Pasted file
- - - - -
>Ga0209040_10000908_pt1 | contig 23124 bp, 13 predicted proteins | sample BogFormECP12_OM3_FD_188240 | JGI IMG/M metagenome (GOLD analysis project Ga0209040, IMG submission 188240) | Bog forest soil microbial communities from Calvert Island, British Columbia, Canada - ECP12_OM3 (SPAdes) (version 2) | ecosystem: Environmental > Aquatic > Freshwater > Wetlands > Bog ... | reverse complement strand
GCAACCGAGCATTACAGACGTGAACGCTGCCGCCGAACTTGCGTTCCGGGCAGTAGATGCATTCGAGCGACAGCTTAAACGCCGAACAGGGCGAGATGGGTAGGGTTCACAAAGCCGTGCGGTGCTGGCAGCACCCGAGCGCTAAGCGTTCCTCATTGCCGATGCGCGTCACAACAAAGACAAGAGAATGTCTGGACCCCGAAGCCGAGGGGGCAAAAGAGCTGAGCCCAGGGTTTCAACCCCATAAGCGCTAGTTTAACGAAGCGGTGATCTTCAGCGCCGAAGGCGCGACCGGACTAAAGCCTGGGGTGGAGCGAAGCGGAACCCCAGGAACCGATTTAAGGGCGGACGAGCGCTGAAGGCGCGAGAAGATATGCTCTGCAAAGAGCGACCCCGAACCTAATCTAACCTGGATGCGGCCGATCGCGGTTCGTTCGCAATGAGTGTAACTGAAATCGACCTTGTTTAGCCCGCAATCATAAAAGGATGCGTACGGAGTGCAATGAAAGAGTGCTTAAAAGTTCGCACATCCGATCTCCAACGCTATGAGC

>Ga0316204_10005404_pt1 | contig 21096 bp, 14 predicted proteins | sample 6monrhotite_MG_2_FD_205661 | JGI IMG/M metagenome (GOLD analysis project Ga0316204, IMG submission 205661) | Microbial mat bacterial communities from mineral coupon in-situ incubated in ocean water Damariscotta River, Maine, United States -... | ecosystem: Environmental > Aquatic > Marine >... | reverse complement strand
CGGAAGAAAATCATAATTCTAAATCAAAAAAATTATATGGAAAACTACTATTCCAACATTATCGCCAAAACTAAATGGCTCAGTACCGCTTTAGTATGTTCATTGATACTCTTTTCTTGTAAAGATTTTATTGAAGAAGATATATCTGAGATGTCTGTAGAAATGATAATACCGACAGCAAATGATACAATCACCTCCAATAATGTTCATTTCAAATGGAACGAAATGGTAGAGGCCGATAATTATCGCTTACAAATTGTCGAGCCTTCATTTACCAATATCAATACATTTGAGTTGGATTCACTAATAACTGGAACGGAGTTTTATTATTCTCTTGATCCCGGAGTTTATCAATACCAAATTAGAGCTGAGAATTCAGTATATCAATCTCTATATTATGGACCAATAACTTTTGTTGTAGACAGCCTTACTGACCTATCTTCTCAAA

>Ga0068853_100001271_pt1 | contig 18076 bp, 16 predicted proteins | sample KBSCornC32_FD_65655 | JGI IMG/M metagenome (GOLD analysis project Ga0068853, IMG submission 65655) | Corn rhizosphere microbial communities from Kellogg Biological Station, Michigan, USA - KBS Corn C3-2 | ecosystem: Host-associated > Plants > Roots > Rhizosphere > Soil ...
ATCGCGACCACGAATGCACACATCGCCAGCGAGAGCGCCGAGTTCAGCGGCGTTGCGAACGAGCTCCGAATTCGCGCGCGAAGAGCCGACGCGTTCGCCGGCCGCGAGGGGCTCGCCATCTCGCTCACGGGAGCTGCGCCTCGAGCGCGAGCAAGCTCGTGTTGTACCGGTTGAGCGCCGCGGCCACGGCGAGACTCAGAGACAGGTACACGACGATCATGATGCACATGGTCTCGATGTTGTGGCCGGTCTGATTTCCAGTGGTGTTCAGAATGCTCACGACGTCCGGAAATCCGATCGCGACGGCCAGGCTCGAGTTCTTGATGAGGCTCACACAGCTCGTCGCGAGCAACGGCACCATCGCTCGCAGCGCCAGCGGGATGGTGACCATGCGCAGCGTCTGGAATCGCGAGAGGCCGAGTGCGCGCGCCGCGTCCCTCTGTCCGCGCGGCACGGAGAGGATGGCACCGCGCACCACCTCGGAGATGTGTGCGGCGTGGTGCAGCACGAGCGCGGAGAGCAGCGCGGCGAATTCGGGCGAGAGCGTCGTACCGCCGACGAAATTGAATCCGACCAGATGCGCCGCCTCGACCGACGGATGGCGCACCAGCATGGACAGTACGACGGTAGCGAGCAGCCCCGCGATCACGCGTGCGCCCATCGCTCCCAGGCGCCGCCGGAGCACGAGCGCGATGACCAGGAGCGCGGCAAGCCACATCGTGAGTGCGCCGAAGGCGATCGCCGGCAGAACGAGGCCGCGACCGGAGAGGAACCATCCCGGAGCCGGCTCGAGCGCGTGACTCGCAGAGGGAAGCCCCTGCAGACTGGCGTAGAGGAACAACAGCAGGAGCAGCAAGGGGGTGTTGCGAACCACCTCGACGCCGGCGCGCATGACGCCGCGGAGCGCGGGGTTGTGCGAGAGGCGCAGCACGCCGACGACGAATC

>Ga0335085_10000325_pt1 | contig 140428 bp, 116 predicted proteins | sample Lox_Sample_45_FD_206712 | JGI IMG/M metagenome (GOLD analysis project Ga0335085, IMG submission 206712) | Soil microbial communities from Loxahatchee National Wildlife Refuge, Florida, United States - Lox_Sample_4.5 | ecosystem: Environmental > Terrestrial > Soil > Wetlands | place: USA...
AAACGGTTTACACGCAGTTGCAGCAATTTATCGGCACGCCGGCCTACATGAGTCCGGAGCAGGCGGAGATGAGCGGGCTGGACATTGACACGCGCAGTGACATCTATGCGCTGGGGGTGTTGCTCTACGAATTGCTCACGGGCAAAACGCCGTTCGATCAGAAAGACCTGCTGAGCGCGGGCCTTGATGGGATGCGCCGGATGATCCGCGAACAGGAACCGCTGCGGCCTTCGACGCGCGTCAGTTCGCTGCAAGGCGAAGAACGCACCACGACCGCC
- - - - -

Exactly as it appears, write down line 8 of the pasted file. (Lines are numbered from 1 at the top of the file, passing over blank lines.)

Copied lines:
AAACGGTTTACACGCAGTTGCAGCAATTTATCGGCACGCCGGCCTACATGAGTCCGGAGCAGGCGGAGATGAGCGGGCTGGACATTGACACGCGCAGTGACATCTATGCGCTGGGGGTGTTGCTCTACGAATTGCTCACGGGCAAAACGCCGTTCGATCAGAAAGACCTGCTGAGCGCGGGCCTTGATGGGATGCGCCGGATGATCCGCGAACAGGAACCGCTGCGGCCTTCGACGCGCGTCAGTTCGCTGCAAGGCGAAGAACGCACCACGACCGCC